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Managed a bit of further processing on data captured on holiday - this field of view is something I would really struggle with at home (it's 9 degrees lower, and doesn't rise above my roof from my garden!) - a widefield of the Eagle (M16), Swan/Omega (M17) and M18, as well as a lot of HII in the surrounding areas. The HA filter helped a lot in cutting through the atmosphere - it's not fantastically high from the site we were at, and I still had to have a couple of nights at it dodging the trees. Details: QHY163M + Canon 200mm f2.8L (@f3.85) + Baader 7nm HA filter, mounted on a Losmandy GM8. Exposure 2h50m in 5min subs. Binned a few subs as they were of poor quality. Processing in PI. Thanks for looking At 50% resolution: Partially annotated version (lots of unmarked catalogues not shown, and not sure why Sh2-47 is marked away from the actual object! :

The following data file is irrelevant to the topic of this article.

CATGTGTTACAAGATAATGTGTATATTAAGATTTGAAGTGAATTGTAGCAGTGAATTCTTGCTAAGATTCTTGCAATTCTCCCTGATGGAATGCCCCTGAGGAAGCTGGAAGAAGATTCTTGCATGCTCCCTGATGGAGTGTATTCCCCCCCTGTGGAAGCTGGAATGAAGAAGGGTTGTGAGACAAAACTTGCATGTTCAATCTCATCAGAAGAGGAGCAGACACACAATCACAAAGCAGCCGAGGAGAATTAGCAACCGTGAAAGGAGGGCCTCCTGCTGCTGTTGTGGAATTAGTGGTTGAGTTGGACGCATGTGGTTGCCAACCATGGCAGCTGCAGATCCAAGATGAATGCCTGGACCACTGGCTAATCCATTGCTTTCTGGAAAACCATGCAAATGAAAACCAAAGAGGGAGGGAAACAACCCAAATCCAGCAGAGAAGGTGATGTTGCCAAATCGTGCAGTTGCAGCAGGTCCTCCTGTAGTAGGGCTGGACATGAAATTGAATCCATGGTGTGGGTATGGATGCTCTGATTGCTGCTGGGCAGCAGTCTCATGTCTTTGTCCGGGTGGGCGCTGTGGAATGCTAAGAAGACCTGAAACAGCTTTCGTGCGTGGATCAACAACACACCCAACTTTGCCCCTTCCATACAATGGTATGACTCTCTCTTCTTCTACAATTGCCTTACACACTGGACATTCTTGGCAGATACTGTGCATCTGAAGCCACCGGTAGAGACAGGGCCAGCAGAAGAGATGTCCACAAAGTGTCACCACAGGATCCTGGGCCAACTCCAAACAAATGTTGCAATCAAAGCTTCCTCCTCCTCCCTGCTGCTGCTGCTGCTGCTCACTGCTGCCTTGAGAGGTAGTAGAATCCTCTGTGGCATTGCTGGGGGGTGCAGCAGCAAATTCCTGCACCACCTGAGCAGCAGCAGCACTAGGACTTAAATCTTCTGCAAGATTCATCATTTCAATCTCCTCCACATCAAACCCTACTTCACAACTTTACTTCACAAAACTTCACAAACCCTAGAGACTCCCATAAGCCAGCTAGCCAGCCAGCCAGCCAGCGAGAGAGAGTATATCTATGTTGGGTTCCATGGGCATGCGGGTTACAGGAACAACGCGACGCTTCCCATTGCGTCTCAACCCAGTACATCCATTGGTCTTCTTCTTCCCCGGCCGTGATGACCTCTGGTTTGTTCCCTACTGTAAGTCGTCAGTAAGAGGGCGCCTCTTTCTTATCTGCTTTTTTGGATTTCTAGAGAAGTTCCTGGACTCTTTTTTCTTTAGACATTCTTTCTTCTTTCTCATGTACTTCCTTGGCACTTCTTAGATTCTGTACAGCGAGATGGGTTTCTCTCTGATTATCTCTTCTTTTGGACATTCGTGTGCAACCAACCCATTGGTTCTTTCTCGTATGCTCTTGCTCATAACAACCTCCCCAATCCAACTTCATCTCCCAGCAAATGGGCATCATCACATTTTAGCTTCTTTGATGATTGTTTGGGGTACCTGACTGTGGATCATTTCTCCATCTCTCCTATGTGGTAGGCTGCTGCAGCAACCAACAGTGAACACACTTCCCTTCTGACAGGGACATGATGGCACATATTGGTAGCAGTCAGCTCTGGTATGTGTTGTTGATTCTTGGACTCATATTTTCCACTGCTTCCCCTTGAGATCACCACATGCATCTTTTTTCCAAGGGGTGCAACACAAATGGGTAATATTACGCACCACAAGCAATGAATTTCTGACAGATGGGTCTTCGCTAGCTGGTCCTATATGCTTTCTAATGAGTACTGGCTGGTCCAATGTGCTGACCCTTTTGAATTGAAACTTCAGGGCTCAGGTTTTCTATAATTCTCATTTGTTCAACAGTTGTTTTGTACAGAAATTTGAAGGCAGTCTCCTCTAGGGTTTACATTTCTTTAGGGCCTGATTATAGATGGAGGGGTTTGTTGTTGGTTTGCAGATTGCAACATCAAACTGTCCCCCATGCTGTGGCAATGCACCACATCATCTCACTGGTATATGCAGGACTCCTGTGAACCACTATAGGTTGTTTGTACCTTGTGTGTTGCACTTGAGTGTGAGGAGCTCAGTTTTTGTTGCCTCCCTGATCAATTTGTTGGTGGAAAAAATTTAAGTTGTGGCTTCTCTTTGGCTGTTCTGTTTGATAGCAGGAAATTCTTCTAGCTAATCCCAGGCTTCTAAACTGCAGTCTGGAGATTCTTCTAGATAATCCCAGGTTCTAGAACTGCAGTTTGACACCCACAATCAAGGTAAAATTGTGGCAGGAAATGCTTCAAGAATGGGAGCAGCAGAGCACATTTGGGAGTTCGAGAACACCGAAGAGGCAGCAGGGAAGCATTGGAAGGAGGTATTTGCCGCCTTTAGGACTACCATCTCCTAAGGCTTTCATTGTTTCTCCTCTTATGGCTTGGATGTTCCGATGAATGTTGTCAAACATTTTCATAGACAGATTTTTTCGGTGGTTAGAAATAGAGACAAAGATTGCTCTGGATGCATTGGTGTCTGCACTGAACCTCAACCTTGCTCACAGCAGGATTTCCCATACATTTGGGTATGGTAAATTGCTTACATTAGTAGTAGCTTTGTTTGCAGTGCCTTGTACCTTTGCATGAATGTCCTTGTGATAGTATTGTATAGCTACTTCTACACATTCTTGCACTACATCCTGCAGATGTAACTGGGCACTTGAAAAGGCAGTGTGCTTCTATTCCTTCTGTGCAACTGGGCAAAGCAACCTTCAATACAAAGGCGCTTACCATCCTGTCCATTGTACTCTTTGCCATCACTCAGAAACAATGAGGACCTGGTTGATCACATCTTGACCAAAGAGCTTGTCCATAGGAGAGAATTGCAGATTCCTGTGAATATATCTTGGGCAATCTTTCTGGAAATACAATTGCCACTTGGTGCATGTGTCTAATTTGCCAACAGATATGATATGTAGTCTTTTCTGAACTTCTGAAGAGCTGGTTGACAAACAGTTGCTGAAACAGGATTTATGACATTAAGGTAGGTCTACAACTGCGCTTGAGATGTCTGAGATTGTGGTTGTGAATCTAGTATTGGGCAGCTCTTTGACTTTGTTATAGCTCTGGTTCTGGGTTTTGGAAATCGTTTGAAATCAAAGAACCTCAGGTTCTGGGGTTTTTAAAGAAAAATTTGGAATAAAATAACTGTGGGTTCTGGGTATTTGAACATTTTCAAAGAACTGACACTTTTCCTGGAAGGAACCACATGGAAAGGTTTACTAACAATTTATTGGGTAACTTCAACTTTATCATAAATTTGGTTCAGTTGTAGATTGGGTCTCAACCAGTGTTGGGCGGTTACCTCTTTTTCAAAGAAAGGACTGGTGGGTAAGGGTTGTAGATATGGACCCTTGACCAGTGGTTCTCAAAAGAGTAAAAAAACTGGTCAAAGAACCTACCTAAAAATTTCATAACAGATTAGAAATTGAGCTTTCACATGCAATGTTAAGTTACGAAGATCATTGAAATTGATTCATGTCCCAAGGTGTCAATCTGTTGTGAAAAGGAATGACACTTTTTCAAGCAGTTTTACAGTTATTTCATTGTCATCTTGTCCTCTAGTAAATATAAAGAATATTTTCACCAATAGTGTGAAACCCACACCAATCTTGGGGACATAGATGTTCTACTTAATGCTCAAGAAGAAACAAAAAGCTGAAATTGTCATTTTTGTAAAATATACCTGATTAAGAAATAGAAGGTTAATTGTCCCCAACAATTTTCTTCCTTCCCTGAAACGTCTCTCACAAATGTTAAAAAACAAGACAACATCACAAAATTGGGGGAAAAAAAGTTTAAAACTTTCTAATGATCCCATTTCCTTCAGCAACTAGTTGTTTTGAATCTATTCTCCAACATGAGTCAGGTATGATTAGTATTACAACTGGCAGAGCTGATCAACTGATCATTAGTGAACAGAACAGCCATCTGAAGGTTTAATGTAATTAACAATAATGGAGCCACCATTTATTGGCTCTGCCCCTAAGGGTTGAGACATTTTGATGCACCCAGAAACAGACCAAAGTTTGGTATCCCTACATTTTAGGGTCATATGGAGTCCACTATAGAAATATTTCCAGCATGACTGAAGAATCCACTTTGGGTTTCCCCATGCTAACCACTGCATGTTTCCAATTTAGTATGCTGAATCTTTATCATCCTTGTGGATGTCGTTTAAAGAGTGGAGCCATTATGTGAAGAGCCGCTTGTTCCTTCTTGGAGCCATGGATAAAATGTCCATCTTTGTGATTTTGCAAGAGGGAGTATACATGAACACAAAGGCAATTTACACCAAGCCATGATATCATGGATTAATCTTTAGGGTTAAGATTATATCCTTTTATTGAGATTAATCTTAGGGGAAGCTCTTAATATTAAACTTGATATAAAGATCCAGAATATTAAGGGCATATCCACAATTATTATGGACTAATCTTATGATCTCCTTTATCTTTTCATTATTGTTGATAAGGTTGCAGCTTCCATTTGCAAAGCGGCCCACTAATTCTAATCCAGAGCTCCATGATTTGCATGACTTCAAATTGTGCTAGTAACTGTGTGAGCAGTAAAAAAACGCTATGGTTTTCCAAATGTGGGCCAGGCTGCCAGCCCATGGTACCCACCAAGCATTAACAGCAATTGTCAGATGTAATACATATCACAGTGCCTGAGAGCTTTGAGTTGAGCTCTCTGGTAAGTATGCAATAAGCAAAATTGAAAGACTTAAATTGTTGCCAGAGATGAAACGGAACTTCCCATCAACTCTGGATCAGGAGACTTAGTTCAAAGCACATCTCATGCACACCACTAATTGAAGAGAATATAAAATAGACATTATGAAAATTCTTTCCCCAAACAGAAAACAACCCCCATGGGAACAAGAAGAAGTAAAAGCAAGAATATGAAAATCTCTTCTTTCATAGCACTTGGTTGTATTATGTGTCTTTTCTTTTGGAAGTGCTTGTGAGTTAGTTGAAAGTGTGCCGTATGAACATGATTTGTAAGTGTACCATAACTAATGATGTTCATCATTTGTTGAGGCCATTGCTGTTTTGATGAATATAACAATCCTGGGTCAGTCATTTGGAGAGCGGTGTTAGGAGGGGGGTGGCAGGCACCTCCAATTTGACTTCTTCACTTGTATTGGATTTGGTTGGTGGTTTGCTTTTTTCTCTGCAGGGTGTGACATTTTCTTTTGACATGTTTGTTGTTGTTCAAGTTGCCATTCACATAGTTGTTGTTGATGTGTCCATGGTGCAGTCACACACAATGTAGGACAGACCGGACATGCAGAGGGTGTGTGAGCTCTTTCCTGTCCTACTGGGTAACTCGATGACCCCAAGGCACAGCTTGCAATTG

Clear skies at last! It's been a while since my last report but hopefully weather armageddon has now past us by and we can get out there doing what we do best. Due to early morning commitments, this was only a short binocular session but still satisfying none the less. I started with a quick check on Ursa Minor and yes, all stars were present and correct. The sky had moved substantially since my last session so I took a little time to familiarise myself with some old friends. M27 (the Dumbbell nebula) stood out quite well in Vulpecula, as did M29 and M39 in Cygnus. Overhead, the Milky Way appeared reasonably clear and it was very enjoyable just sweeping through the rich star fields. To the North-East, Casseopeia was beginning to rise. NGC 663 and M52 were both very obvious in the 15x70s. I couldn't see M32, once I had moved round to Andromeda but M31 filled a substantial part of my field of view. I have only ever seen the Andromeda companions in a scope. I wonder if anyone has managed them with a pair of binoculars. I then moved round to the Southern skies to test the sky out for future reference. In Scutum, M11 (the Wild Duck cluster) looked very nice but I couldn't find M26. To be fair, I didn't spend long looking.... there was Sagittarius (or at least the Northern half of it) just popping his head over the low-ish tree line. M22 was impressive, despite it being so low in the sky. Sadly, I wasn't sure if I could make out M28. Anything further South is impossible due to viewing restriction. M24 was not as clear as I had previously seen it but it is a fine starfield and tolerant of a bit of light thrown up by Medway, which is three miles to the South of me. North in a line from M24, I could find three fuzzies. First was the open cluster M18. I believe this has 20 - 25 members but the binoculars revealed just a very small fuzzy circle. Just North from there was a larger and easier fuzzy area to view. I look forward to getting M17 (the Omega nebula) in my scope sight. Further North again is M16 (the Eagle nebula) though obviously it was just the associated cluster that I could see. Nice to start the season with three new finds. I look forward to spending a little more time with Sagittarius. It is my favourite constellation. __________________________________________________ ______ Observing Session: Sunday 22nd July 2012, 23:30 hrs to 00:05 hrs BST VLM at Zenith: 5.4 New - Revisited - Failed